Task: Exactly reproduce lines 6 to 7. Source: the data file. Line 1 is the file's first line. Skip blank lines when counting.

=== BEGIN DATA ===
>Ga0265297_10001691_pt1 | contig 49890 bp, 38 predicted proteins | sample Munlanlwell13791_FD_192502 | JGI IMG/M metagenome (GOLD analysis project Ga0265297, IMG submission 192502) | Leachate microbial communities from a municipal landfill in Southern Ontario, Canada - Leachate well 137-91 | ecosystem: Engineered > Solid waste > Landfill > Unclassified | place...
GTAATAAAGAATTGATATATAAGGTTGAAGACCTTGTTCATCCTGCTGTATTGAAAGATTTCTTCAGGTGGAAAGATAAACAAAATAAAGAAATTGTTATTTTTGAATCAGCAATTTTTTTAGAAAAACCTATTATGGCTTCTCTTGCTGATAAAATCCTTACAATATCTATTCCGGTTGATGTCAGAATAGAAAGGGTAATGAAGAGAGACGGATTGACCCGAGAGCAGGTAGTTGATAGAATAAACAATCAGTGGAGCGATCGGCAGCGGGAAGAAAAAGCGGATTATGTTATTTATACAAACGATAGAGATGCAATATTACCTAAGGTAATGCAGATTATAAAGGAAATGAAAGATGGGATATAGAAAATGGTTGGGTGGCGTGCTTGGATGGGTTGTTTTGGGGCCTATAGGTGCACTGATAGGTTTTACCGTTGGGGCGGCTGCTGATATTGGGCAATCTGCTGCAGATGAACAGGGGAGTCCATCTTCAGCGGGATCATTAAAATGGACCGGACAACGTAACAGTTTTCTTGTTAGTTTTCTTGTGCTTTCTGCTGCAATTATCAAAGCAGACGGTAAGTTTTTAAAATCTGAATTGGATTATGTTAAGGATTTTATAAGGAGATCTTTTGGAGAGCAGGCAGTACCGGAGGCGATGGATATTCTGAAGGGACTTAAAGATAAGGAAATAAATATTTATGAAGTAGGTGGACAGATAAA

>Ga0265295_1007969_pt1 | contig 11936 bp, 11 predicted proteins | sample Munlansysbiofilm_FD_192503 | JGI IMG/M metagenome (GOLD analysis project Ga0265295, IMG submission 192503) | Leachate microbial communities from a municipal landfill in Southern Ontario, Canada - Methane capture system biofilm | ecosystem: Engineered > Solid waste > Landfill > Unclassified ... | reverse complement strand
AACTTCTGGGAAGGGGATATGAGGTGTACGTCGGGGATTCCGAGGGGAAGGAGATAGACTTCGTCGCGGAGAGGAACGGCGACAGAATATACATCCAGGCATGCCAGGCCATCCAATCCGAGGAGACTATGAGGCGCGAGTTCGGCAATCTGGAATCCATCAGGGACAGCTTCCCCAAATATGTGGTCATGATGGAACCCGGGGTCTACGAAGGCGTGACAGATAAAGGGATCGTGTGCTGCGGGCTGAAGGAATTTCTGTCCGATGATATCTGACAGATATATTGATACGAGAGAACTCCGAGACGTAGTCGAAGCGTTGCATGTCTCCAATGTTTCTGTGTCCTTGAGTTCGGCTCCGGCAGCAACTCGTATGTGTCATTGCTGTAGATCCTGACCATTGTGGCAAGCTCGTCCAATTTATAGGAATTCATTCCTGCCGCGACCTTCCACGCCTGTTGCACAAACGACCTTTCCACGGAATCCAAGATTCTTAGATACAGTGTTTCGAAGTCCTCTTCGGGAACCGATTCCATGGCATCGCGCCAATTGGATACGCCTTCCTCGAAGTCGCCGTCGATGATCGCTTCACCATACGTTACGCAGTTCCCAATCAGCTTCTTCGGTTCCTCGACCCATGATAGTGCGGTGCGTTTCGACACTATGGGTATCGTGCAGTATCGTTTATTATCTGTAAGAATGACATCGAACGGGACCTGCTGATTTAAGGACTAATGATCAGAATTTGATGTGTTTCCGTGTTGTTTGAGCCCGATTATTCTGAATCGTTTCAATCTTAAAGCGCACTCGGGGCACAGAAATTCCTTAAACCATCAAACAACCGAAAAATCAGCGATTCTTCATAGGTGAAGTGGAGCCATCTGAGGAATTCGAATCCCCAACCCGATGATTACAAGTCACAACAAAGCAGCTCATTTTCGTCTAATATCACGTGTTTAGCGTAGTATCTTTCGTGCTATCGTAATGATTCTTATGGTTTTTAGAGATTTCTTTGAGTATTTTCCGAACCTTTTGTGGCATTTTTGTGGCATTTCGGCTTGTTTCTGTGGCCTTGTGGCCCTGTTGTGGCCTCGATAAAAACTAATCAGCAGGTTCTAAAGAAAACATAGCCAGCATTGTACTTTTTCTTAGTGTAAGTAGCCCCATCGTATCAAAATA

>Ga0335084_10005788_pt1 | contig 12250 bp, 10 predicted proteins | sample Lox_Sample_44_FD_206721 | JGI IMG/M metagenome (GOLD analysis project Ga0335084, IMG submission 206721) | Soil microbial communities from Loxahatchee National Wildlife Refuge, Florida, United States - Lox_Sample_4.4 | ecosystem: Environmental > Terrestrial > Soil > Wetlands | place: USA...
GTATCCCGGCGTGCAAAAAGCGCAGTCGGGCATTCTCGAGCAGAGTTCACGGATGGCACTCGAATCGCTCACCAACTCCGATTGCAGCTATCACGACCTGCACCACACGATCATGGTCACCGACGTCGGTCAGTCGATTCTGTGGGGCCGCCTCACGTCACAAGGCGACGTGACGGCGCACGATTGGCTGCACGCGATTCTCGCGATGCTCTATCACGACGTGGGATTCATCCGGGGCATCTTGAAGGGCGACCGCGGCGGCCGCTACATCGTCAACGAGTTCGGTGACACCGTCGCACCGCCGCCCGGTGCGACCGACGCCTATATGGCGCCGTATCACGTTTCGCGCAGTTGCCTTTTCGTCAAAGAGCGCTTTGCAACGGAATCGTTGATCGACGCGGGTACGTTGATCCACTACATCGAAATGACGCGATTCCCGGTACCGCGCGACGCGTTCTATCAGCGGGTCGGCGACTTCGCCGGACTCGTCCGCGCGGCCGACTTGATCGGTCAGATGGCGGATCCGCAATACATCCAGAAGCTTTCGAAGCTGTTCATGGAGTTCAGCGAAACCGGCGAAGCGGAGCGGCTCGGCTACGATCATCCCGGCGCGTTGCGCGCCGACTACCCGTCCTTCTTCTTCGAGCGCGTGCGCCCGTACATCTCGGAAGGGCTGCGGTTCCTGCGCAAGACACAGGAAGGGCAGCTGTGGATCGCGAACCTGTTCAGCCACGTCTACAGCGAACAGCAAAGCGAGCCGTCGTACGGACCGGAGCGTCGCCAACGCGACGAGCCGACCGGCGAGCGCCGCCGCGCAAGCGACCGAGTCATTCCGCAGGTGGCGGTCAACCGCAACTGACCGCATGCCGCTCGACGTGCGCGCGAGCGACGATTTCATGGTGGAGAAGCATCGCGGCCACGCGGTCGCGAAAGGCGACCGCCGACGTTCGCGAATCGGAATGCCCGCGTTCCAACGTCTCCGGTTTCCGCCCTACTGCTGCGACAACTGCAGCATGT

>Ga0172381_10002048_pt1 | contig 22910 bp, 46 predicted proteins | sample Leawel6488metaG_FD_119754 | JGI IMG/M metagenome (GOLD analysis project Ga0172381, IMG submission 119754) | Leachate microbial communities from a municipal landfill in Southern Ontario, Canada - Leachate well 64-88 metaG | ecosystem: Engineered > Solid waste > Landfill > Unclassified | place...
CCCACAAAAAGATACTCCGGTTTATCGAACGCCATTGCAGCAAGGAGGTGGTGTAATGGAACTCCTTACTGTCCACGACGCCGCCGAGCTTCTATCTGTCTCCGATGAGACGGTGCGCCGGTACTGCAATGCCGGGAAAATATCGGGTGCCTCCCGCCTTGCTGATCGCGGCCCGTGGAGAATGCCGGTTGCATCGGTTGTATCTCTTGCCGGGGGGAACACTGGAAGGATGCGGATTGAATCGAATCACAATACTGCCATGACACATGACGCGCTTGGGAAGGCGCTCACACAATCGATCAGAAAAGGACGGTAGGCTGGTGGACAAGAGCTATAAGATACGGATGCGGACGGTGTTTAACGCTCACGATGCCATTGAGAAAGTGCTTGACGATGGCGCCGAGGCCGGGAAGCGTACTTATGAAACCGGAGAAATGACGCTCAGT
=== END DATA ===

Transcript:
GTATCCCGGCGTGCAAAAAGCGCAGTCGGGCATTCTCGAGCAGAGTTCACGGATGGCACTCGAATCGCTCACCAACTCCGATTGCAGCTATCACGACCTGCACCACACGATCATGGTCACCGACGTCGGTCAGTCGATTCTGTGGGGCCGCCTCACGTCACAAGGCGACGTGACGGCGCACGATTGGCTGCACGCGATTCTCGCGATGCTCTATCACGACGTGGGATTCATCCGGGGCATCTTGAAGGGCGACCGCGGCGGCCGCTACATCGTCAACGAGTTCGGTGACACCGTCGCACCGCCGCCCGGTGCGACCGACGCCTATATGGCGCCGTATCACGTTTCGCGCAGTTGCCTTTTCGTCAAAGAGCGCTTTGCAACGGAATCGTTGATCGACGCGGGTACGTTGATCCACTACATCGAAATGACGCGATTCCCGGTACCGCGCGACGCGTTCTATCAGCGGGTCGGCGACTTCGCCGGACTCGTCCGCGCGGCCGACTTGATCGGTCAGATGGCGGATCCGCAATACATCCAGAAGCTTTCGAAGCTGTTCATGGAGTTCAGCGAAACCGGCGAAGCGGAGCGGCTCGGCTACGATCATCCCGGCGCGTTGCGCGCCGACTACCCGTCCTTCTTCTTCGAGCGCGTGCGCCCGTACATCTCGGAAGGGCTGCGGTTCCTGCGCAAGACACAGGAAGGGCAGCTGTGGATCGCGAACCTGTTCAGCCACGTCTACAGCGAACAGCAAAGCGAGCCGTCGTACGGACCGGAGCGTCGCCAACGCGACGAGCCGACCGGCGAGCGCCGCCGCGCAAGCGACCGAGTCATTCCGCAGGTGGCGGTCAACCGCAACTGACCGCATGCCGCTCGACGTGCGCGCGAGCGACGATTTCATGGTGGAGAAGCATCGCGGCCACGCGGTCGCGAAAGGCGACCGCCGACGTTCGCGAATCGGAATGCCCGCGTTCCAACGTCTCCGGTTTCCGCCCTACTGCTGCGACAACTGCAGCATGT

>Ga0172381_10002048_pt1 | contig 22910 bp, 46 predicted proteins | sample Leawel6488metaG_FD_119754 | JGI IMG/M metagenome (GOLD analysis project Ga0172381, IMG submission 119754) | Leachate microbial communities from a municipal landfill in Southern Ontario, Canada - Leachate well 64-88 metaG | ecosystem: Engineered > Solid waste > Landfill > Unclassified | place...